Pune Journal…May as well….

 

The Lofty look…The Great Wall of China[/caption]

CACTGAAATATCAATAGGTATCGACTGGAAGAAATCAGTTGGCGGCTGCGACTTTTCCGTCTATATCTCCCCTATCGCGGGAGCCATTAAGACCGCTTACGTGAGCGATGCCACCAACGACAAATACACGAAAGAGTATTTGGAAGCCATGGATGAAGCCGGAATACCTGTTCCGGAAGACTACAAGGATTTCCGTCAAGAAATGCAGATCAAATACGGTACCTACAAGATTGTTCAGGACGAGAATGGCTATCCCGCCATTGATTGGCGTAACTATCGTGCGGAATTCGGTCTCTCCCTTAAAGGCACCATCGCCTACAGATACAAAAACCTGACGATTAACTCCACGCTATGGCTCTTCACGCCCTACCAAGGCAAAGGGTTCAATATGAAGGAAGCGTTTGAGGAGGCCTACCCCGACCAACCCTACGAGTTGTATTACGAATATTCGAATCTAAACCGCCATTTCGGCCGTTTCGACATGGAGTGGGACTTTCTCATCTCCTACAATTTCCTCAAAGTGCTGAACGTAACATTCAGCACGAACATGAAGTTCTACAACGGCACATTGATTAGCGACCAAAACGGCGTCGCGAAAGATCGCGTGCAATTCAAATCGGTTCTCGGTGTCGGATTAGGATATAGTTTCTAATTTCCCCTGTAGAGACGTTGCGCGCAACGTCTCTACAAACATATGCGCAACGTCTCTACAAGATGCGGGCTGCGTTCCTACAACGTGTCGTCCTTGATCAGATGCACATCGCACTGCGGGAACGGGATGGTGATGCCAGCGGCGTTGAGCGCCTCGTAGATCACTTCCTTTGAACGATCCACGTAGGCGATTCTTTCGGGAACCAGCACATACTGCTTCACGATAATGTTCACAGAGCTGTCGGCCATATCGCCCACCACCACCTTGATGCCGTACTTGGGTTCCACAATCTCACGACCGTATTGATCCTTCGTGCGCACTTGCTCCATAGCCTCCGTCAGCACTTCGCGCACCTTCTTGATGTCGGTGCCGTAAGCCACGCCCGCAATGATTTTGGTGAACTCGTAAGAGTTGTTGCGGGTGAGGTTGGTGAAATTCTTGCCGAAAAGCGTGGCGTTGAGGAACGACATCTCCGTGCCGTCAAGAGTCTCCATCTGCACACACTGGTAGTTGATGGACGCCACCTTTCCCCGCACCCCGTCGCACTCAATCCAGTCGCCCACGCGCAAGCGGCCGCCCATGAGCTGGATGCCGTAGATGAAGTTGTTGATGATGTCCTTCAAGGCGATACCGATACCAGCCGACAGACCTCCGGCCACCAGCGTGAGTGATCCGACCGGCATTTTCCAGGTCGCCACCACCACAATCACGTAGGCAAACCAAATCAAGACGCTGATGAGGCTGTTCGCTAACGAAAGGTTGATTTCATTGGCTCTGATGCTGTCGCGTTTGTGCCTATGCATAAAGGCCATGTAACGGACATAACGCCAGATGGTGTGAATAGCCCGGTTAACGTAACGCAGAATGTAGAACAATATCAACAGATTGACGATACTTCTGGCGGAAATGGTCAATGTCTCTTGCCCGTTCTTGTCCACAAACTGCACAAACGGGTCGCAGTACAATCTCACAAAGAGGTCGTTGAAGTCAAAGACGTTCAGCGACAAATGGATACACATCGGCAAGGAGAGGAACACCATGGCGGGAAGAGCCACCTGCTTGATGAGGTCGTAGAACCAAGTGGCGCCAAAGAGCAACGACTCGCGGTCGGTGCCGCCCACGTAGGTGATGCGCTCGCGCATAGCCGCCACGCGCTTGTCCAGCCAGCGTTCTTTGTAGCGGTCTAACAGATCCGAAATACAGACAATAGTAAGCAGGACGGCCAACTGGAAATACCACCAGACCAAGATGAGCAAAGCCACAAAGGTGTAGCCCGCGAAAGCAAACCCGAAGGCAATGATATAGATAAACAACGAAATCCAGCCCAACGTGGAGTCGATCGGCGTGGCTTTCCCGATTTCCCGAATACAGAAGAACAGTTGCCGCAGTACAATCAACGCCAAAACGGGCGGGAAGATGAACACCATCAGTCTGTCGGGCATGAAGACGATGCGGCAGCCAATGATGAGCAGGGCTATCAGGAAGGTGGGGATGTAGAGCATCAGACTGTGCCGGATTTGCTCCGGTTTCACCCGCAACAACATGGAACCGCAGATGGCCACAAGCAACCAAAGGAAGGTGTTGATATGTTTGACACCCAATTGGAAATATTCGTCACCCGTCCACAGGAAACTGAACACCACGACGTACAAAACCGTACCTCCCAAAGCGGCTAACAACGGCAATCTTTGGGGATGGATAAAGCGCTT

APRIL: My daily cups of black coffee (11 am) keep me fresh and clued to world happenings. I flip through my albums and travel blogs re-imagining places visited from different angles and perspectives. My initial presentations loitered on streets, markets, tourist landmarks, cities and it was with time I appreciated that travel writing is not brochure writing but snuggling presentations in warm glow of experiences and sensitivities. That inanimate bricks and mortar have a history of travails and smiles; the stream is more than spontaneous gurgling waters but an elixir for tired souls; A monument is an edifice of hate, romance, corruption, power….straddling the area with invisibility. I look at The ‘Great Wall of China’ (photograph from my 2009 visit to Beijing) and envision a ‘snake’ hissing away at its enemies or on a prosaic level, a resilient thread to weave China’s greatness as a centering power. Another recurring WALL image is of US President Barak Obama posing alone on its ramparts lending credence to the premise that social or physical importance is minuscule in front of historical impositions. China’s thumb stomping has continued over centuries and no matter how much we hate or love it, we cannot ignore the country. In the present, Covid 19 has seen to it.